Although most of the general public has not heard of digestive enzyme supplements, the awareness level is growing and so are the sales of enzyme supplements. In 2001 the U.S. nutrition industry reached $53 billion sales, $2 billion of which were in the specialty category where enzymes are classified. How much of that is in enzymes sales, no one can say for sure. However, it is known that enzyme sales have been increasing steadily over the past few years showing no signs of slowing down. In almost every trade journal that lists predictions for the growth in particular types of supplements, digestive products are listed in the top 10. In addition, enzyme therapies have been proposed as a possible area of study by the NIH’s National Center for Complementary & Alternative Medicine (NCCAM). The publicity from such a study could greatly increase the demand for enzyme products.
Who Buys Enzyme Products?
One way to evaluate the potential market for enzyme supplements is to look at the percentage of the population that might purchase this type of product. Statistics vary, but estimates indicate that 20-75 million people in the U.S. suffer from some sort of digestive disorder on a regular basis. In a report in the June 2000 issue of Digestive Diseases and Sciences, researchers studying the effects of the fat substitute, olestra, coincidently discovered that pre-existing digestive symptoms were reported in the month prior to the study in approximately 41% of the study respondents. Because of the stressful lifestyles consumers lead today, as well as the large quantity and poor quality of the food that is eaten, problems with digestion are a logical consequence. This creates an enormous market, as people are seeking better ways to combat gastrointestinal problems that can range from being frustrating and embarrassing to debilitating.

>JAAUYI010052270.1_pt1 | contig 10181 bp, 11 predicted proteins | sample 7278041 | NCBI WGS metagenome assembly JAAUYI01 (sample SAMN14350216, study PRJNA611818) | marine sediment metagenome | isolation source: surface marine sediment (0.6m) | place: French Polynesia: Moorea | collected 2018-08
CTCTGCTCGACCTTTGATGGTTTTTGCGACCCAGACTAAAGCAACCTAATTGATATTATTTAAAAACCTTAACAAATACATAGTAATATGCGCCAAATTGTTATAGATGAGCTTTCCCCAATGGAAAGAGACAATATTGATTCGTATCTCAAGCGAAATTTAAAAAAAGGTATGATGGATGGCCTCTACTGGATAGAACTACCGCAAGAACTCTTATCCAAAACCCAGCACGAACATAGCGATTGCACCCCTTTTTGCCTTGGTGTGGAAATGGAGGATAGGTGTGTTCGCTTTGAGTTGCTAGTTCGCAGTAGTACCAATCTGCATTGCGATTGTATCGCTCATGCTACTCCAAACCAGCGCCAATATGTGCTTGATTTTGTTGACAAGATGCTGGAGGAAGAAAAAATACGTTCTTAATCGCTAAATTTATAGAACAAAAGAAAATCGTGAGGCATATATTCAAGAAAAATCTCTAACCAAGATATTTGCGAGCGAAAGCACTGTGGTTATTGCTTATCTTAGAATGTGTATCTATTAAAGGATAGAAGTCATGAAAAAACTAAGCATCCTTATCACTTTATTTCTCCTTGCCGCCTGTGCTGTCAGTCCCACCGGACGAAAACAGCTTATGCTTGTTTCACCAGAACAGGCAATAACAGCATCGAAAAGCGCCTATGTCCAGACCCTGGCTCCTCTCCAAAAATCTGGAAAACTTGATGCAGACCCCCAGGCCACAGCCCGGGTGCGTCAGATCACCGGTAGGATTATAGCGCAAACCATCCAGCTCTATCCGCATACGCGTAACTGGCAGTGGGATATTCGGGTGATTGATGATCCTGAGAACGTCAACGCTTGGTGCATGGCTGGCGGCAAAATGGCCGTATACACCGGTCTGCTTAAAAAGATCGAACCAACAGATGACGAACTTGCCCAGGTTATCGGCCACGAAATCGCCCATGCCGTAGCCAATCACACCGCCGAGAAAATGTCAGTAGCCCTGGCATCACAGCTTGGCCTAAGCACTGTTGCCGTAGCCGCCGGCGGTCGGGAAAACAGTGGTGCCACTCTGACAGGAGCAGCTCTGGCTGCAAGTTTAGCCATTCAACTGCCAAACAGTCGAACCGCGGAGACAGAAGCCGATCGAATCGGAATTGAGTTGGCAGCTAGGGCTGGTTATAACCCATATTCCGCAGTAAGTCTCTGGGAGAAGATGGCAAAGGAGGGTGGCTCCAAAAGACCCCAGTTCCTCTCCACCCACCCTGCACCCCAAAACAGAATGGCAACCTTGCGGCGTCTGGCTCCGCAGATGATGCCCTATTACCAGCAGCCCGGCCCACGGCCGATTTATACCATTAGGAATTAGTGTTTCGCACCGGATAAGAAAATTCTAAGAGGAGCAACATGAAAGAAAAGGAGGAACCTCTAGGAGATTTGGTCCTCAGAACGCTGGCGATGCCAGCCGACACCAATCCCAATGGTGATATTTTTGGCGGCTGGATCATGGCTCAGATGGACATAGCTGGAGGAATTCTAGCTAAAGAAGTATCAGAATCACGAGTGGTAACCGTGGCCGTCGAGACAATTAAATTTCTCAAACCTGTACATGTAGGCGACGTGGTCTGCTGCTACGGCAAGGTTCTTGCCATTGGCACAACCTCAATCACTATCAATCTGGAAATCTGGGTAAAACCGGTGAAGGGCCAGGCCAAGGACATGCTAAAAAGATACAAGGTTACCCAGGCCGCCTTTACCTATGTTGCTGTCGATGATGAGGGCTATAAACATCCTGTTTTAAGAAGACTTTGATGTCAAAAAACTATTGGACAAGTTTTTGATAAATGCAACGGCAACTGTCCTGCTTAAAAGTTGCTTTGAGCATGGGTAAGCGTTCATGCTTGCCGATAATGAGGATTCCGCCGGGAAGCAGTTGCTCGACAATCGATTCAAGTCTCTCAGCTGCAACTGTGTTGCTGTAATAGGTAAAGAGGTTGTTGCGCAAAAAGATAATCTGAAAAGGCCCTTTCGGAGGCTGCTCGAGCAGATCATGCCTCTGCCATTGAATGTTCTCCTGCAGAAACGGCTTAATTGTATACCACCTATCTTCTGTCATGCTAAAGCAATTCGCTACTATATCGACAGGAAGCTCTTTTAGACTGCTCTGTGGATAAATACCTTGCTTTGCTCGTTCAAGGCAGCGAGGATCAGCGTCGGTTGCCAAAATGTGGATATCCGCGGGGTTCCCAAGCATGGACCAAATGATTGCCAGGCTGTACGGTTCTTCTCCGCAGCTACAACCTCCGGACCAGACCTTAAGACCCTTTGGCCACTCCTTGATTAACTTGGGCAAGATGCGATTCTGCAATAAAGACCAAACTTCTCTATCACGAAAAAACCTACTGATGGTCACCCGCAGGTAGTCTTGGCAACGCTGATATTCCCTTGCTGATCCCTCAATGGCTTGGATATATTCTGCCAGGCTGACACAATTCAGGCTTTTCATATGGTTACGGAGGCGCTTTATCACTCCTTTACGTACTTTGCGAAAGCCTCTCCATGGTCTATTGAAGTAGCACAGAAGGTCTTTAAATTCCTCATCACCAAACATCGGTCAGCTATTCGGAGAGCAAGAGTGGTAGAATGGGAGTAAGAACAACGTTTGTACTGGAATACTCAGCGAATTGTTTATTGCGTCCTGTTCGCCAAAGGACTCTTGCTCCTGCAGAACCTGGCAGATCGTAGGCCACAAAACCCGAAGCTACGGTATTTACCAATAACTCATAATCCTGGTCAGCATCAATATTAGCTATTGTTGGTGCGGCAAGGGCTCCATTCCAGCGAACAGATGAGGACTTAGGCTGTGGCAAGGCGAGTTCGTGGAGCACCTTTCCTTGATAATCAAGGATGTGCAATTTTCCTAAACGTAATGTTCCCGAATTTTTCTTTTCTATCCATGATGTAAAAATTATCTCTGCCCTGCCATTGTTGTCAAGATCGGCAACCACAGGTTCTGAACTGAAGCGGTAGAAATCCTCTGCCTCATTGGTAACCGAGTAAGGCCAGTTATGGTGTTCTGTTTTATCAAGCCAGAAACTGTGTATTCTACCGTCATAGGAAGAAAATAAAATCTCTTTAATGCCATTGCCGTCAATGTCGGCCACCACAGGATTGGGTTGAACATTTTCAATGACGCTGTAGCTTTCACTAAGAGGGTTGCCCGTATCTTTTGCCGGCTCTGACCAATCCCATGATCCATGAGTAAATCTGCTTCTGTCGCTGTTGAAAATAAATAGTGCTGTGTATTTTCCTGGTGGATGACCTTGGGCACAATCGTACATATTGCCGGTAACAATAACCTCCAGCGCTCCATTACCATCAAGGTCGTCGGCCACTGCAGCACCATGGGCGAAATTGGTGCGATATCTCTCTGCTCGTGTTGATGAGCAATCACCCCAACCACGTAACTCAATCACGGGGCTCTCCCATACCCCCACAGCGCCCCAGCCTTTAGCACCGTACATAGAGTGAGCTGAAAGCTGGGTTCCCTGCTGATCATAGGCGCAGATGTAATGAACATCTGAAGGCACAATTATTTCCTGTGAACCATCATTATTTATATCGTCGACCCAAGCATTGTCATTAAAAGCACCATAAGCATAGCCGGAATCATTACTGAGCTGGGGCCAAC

The enzyme market is taking off and research is allowing for new applications in all areas of science. In the very near future we are going to see enzymes become as common in the medicine cabinet as calcium is today.
About the author:
Rohit Medhekar is technical resources manager for National Enzyme Company, Forsyth, MO. He can be reached at 800-825-8545; Fax: 417-546-6433; [email protected]; Website: www.nationalenzymecompany.com.